Forests, woods and trees all flourish under the stewardship of skilled professionals. Trees reward us with fuel for enterprise, craft and invention, green energy and fires. Consider the source of wooden products and choose the home-grown from well-managed forests. Teach the rising generation that with responsible management a wooded land is a thriving nation.
"Forestry is worth £2 billion annually to the UK and employs 80,000 people. Woodlands sustain livelihoods, support local businesses and contribute to the greening of our national economy. With only 20% of our timber needs met by UK production there is a great opportunity for sustainable growth through use of a low carbon renewable resource."
Shireen Chambers FICFor, Executive Director, Institute of Chartered Foresters
"The forester must not only anticipate the impacts of environmental change, while shouldering responsibility for enhancing the natural world and promoting people’s health and well-being, but also provide essential products and services. By ensuring the utility of our forests we support future society, securing a sustainable future for us all."
Gabriel Hemery, author and Director, Sylva Foundation
"Trees have a majestic beauty and a calming presence. I am lucky enough to work in woodland and they certainly contribute to my well-being. My favourite tree is an old coppiced hornbeam with gently twisting trunks and holes in the bowl. It’s big enough to sit in and rest a while. In early summer it is surrounded by early purple orchids. Without trees what a desolate place this country would be. With climate change it is now a reality trees are more important than ever. Trees are important in connecting children with nature. What young person can resist climbing a tree if given the chance."
Image: Dave Atkinson
"Being a carpenter for over 40 years, creating homes and building all sorts of things, I know how much we need our woods and trees. Without them I would not have had the satisfying life I have had. In my spare time I wander through the woods and just enjoy all of the wildlife within. A place to reflect, to have fun, to connect to mother earth, bringing out the child from within. Oh the Freedom of just feeling alive."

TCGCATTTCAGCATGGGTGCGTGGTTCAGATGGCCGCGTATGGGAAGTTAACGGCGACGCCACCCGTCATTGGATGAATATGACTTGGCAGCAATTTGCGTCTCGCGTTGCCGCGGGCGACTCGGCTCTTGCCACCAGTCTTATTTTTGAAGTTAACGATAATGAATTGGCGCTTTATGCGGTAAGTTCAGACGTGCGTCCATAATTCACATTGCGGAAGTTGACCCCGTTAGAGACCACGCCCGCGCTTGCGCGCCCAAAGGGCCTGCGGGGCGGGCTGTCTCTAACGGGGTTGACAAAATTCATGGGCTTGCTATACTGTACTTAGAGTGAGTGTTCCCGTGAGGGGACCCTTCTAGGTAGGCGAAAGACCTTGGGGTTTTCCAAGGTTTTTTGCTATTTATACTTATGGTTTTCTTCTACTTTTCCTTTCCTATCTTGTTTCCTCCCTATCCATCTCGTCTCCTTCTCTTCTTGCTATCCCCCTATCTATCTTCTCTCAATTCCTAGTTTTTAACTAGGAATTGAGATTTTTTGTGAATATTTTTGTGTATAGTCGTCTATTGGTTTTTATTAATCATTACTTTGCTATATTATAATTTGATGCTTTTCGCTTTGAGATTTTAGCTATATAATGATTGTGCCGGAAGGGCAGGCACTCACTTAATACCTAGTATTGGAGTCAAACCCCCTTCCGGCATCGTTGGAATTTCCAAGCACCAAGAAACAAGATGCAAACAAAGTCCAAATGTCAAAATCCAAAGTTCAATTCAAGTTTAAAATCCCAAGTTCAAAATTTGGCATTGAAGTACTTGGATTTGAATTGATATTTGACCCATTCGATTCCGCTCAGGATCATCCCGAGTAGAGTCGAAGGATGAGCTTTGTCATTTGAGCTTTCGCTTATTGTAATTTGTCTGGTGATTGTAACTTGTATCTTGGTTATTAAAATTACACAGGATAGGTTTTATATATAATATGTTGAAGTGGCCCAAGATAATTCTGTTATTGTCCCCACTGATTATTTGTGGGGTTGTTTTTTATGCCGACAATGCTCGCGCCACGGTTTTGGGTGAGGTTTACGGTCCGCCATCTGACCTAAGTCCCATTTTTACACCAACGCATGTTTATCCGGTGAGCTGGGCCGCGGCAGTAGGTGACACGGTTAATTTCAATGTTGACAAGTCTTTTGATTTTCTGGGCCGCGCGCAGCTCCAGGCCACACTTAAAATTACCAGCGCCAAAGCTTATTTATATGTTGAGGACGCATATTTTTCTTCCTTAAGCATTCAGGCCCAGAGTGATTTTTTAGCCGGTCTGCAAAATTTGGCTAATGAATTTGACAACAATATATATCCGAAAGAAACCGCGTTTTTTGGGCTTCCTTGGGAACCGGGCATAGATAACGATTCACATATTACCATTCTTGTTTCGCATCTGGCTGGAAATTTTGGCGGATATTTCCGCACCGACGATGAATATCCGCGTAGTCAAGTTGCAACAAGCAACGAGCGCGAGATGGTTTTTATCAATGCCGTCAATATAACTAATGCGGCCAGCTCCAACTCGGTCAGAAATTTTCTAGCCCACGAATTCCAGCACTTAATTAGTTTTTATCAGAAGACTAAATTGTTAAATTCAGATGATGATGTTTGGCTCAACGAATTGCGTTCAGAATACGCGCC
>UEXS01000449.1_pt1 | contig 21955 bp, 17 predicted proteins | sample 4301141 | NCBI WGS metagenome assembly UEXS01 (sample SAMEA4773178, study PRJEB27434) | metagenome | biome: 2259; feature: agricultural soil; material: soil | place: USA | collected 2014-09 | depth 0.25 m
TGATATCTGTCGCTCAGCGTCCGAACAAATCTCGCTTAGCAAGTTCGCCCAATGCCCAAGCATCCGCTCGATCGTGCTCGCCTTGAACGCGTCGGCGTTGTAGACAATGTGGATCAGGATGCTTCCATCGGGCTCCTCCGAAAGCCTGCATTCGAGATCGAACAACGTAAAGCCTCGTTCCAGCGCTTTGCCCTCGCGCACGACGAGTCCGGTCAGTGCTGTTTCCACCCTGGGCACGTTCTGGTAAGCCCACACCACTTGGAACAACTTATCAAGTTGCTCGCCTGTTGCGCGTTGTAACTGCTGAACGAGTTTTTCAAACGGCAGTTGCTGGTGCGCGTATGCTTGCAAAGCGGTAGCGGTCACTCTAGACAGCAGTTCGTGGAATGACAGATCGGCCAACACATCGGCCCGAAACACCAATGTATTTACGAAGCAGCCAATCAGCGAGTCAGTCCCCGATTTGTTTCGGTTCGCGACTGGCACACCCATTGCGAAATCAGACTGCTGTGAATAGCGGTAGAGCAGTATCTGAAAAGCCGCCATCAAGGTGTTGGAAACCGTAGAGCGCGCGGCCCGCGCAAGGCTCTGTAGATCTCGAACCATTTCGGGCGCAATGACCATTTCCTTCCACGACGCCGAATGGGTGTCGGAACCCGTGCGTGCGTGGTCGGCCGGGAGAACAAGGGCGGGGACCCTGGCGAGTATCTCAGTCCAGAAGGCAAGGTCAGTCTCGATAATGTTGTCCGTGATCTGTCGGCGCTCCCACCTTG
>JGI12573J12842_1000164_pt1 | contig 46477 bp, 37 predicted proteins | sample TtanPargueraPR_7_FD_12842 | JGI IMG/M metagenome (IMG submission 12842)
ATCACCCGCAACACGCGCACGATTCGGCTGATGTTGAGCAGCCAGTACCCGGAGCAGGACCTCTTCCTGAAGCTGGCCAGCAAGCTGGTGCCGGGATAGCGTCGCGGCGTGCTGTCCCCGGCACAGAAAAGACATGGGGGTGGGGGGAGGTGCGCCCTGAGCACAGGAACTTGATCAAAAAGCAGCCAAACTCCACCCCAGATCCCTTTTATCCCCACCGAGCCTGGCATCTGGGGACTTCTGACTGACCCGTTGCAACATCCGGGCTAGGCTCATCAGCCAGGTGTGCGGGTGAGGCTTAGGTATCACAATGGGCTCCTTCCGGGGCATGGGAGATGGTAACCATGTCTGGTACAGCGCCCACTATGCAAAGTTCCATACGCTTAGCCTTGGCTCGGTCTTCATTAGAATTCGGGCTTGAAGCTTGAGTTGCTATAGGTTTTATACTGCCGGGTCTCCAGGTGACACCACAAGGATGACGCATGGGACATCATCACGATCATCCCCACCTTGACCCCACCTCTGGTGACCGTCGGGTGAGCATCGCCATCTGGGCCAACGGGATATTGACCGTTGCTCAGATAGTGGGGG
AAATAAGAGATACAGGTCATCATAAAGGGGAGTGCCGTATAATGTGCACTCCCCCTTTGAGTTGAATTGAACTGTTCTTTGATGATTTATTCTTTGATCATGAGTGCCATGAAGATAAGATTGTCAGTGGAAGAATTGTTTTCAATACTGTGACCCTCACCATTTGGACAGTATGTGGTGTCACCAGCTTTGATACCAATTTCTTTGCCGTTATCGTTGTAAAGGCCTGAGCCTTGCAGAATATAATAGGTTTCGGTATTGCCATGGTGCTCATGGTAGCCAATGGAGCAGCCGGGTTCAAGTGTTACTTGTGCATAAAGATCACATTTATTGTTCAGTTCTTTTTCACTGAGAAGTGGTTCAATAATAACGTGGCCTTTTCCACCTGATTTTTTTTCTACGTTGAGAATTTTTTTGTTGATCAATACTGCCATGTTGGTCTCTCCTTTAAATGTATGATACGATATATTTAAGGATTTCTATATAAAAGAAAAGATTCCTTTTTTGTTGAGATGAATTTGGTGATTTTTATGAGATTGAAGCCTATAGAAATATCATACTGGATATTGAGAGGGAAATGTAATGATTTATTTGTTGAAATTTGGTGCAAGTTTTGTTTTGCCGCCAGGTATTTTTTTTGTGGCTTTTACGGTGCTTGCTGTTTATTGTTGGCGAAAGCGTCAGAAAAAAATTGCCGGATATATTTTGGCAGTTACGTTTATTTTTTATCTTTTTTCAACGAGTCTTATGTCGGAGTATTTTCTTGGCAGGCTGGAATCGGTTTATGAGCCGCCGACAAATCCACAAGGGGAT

Image: Richard West
"Moving to a rural location with a small woodland area has made me learn about tree management and how they should not be ignored but enjoyed. Coppicing hazel, (its traditional and modern uses, local coppicing groups, hurdles, bean and pea sticks etc), tree shapes, ivy management, pruning, holly containment, glory of the ash, willow management, wood piles for insects and wildlife, uses of wood chippings (glorious path now through the wood, weed suppressor, compost), plentiful supply of firewood (and friends wanting some too!), the glories of annual leaf clearing (no gyms needed) and leaf mould (where does it all go?), great compost for the garden, stakes aplenty, branches to hang art works on and…..honey fungus! Life is never dull when you have a wood and too few people take good care of the trees they have in their gardens I feel education required please!"
Image: Geraldine Gray
"When I became unemployed 5 years ago, I decided to take up an old hobby of whittling/carving walking sticks to fill in the time between job applications. I used the pieces of wood that I found as deadfall or that were coppiced in the process of clearing areas. Originally I gave these carvings as gifts to family and friends, but increasingly I was being asked to carve larger items for people to buy from me. This led me to look at different, quicker methods, which is where I discovered chainsaw carving. I then went on a forestry chainsaw course to learn how to use the machine correctly and safely. And for the last 4 years I have been a professional chainsaw carver with my customers being all over the UK and internationally, I have featured in my local press and in a national forestry magazine as well."
"A trial of all the best cider apples to be found was planted in 1933 and the trial lasted for 8 years to find the best. It was to be grubbed but due to WWII there were no people to do this. I became interested in the different varieties, and an old orchard worker I had known all my life produced a plan of the orchard and the trial saying "you should have this". Now we have propagated over 60 trees – 3 of every variety which are planted as standard in triangles. Hopefully there will be more. If the future of good cider is to survive, these cultivars may be needed. The orchard is adjacent to the Woodland Trust’s Drovers Wood."
Image: James Murnaghan